Running a (Half) Marathon

February 03, 2013

I’ve never been much of a bucket list person, I tend to limit my focus on a goal rather than goals. I can’t imagine enough interesting things to do at any one time to make a long list of life pursuits and generally my current obsession is something I never could have imagined doing the day before I decided I Must Do This.

Such has been running of late. The only reason I wasn’t incredibly overweight as a kid was because I got winded walking to the refrigerator. The athletic activities I did enjoy — swimming, tennis, baseball infielder — don’t exactly require much running. Even later in life as I became an avid hiker, my interest was more about the leisurely lack of progress through some woods than the one-foot-in-front-of-the-other journey to an end. And yet, last weekend I found myself finishing off a half marathon.

Because I usually jump into the deep end, the bucket list goal was (and still is) a full marathon. I started running last July for no reason other than it was something I’d never done before and after a local 10k race in October, wasn’t sure I’d take it any further. Then a friend suggested we train for the Napa marathon in March. The event was 16 weeks away and Runkeeper had a 16 week marathon training program. Let’s do it!

Except it turns out that 47 year old bodies take some time to get used to the pounding of long distance running — at least mine did. After eight weeks of gradually increasing my training to over 30 miles a week, I had hurt ankles and knees, had lost two toenails and was just generally a wreck. I had built up the aerobic capacity to go the distance, but it was clear that my bones and joints needed a lot more time to get there.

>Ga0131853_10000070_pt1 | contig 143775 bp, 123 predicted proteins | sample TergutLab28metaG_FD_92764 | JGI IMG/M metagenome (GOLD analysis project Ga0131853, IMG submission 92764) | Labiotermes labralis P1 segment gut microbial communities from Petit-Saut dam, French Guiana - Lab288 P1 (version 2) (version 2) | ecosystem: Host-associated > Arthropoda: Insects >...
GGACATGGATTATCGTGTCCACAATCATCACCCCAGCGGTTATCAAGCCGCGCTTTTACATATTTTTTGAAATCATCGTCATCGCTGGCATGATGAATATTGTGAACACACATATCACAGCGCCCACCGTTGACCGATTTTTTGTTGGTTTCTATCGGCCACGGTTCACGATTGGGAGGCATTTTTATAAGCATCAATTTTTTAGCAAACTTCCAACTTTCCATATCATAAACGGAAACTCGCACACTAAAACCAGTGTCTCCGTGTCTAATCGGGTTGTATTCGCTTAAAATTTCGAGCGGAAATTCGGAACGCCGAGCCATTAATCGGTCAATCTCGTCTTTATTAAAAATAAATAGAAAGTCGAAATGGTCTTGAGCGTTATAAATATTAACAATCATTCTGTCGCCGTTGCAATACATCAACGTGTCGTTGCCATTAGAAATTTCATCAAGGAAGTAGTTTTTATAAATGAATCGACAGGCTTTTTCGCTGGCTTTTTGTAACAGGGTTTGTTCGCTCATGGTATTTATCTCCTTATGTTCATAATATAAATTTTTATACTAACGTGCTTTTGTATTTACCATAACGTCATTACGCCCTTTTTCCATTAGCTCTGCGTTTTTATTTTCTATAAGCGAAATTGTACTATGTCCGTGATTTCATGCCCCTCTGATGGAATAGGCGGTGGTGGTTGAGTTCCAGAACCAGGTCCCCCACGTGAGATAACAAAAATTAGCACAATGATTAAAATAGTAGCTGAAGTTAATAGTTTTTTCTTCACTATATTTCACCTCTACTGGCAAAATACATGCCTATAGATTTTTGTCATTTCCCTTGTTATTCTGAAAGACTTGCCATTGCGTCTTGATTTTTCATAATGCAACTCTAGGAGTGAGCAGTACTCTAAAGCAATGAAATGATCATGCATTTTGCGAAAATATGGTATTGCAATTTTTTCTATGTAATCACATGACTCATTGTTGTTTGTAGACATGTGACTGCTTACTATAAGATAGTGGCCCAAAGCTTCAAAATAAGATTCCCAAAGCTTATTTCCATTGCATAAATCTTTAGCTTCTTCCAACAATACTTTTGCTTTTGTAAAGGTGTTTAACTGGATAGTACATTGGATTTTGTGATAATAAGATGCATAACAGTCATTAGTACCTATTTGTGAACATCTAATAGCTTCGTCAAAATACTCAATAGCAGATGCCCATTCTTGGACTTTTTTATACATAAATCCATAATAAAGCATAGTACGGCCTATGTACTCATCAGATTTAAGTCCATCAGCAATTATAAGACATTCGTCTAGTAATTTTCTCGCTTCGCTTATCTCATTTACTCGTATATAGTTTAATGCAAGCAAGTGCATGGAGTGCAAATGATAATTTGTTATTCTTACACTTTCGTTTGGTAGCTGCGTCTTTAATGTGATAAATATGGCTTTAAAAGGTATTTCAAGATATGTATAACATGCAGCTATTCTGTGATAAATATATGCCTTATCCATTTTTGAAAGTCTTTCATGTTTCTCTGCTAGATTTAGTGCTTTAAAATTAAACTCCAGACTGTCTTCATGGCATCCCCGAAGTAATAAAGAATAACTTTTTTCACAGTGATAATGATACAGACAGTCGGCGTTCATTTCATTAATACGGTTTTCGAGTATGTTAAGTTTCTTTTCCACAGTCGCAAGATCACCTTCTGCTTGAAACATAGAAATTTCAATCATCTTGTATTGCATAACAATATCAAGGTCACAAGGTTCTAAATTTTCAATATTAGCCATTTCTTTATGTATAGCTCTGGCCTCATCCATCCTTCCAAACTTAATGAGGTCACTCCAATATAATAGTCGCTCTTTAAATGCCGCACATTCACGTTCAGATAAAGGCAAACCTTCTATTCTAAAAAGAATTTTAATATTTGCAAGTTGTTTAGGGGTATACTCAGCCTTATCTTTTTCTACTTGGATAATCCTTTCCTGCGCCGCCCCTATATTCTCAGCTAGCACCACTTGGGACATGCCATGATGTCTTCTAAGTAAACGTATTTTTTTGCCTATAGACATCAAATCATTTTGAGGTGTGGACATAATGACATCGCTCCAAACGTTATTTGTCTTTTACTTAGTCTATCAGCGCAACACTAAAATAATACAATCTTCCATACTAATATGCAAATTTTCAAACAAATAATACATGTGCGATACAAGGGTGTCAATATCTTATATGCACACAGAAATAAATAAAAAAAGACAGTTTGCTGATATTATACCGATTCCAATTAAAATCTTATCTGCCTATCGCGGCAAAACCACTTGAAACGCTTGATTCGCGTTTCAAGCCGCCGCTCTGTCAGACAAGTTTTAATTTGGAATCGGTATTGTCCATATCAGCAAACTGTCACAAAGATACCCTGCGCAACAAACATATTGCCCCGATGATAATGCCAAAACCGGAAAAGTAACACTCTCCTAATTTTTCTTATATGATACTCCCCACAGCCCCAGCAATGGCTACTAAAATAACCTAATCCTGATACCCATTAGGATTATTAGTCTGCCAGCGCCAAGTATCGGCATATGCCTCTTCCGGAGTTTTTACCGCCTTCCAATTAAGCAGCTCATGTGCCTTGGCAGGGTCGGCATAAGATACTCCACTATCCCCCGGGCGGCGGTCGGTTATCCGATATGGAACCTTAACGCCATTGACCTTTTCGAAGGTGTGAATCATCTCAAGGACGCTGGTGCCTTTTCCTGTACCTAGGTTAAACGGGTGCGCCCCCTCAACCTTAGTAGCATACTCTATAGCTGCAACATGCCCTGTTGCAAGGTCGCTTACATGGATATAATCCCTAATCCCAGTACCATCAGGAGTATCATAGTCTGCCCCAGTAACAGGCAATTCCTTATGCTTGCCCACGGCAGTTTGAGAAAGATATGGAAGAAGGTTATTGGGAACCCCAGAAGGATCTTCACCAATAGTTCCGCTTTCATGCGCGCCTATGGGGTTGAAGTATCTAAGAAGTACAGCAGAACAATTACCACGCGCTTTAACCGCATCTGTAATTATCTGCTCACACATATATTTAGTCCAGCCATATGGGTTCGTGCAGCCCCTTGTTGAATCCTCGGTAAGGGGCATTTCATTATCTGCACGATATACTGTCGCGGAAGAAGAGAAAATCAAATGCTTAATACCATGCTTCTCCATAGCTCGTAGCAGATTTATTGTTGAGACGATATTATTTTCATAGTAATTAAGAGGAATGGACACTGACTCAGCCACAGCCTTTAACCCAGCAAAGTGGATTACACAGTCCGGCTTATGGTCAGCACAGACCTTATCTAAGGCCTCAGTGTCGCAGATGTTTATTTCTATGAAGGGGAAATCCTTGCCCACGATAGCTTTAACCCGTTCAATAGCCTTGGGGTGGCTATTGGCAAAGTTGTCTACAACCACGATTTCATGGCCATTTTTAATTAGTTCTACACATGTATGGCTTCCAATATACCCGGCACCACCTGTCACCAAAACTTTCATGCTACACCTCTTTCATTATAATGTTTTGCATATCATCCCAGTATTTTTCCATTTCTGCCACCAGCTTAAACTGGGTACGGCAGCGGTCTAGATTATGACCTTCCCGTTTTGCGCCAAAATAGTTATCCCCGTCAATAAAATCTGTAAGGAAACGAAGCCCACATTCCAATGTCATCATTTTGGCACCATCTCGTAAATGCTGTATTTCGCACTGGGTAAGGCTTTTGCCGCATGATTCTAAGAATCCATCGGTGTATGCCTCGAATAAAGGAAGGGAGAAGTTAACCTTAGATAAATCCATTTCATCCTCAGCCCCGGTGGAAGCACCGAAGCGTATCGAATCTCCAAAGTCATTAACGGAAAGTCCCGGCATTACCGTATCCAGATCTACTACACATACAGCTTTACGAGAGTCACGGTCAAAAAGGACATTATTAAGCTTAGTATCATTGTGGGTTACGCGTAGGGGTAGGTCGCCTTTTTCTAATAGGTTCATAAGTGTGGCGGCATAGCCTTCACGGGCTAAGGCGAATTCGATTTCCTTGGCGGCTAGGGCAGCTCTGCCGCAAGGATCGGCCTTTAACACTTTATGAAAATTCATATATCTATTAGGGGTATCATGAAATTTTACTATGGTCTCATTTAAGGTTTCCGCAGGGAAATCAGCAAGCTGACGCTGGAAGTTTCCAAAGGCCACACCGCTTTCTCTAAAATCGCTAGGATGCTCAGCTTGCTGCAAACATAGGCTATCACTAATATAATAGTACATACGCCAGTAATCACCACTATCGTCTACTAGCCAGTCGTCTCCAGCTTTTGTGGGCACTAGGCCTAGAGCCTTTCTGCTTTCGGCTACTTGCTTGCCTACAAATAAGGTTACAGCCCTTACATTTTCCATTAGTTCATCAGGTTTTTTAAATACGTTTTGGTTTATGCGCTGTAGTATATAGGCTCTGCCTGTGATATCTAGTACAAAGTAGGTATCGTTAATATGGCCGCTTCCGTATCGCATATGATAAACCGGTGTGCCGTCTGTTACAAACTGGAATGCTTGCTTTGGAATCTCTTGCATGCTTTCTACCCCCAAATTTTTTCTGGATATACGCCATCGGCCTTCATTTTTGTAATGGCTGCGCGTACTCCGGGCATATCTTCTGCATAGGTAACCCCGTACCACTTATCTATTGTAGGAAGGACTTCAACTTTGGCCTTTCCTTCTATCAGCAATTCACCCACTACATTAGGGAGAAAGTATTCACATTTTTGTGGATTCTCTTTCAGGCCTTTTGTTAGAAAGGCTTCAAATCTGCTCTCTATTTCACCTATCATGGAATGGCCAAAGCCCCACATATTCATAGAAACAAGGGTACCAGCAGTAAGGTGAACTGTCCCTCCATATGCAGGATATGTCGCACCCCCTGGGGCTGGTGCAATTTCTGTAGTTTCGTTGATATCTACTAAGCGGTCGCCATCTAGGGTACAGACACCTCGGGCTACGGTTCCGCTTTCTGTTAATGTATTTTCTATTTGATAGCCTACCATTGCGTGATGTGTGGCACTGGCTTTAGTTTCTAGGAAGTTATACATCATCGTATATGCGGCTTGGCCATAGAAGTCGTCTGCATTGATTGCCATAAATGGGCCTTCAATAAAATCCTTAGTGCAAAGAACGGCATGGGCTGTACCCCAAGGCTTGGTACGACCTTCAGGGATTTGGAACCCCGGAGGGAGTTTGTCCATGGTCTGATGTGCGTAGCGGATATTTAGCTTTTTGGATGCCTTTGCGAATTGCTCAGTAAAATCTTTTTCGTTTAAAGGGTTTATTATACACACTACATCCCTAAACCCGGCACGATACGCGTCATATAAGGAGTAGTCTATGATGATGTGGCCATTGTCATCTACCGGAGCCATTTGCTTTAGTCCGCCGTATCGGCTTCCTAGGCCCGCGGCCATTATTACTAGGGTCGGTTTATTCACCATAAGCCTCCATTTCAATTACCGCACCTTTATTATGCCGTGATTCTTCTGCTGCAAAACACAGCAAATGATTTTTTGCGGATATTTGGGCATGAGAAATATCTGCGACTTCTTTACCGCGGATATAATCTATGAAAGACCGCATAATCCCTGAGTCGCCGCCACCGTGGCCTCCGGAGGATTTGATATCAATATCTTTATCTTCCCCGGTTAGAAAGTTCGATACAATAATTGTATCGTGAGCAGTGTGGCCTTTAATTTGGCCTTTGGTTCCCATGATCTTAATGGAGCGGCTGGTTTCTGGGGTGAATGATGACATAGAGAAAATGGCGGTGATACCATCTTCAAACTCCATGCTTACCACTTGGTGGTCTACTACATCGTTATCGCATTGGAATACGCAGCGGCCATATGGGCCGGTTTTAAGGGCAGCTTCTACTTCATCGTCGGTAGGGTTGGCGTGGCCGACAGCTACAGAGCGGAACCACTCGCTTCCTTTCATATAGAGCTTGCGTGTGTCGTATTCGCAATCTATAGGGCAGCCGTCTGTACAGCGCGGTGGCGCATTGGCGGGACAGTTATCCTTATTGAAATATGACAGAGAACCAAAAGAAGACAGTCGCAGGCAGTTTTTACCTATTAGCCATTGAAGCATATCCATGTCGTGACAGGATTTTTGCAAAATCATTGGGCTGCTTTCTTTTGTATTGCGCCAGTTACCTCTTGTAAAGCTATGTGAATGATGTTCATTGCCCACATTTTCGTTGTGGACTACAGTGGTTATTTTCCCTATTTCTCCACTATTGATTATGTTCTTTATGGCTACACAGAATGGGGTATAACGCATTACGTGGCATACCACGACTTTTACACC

So last week I readjusted my sights and ran the Kaiser Permanente Golden Gate Park half marathon. I was just getting over the flu but still managed to come close to my target time (I ran it slightly over 2:17 instead of under 2:15 as I hoped). I have run quicker 13.1 miles during my marathon training, but this was about finishing and enjoying myself not about pacing.

As I saw my body slowing me down a few weeks ago, I realized this race was the achievement of a different bucket list item and my newest obsession — not giving up on something just because it hurts. Aging is a bitch and random soreness is my new reality. But that’s OK, I now know I can handle it.

The nice thing about creating a bucket list on the fly is that it becomes infinitely long and always relevant. After all, life isn’t about checkboxes anyway.


This post first appeared at

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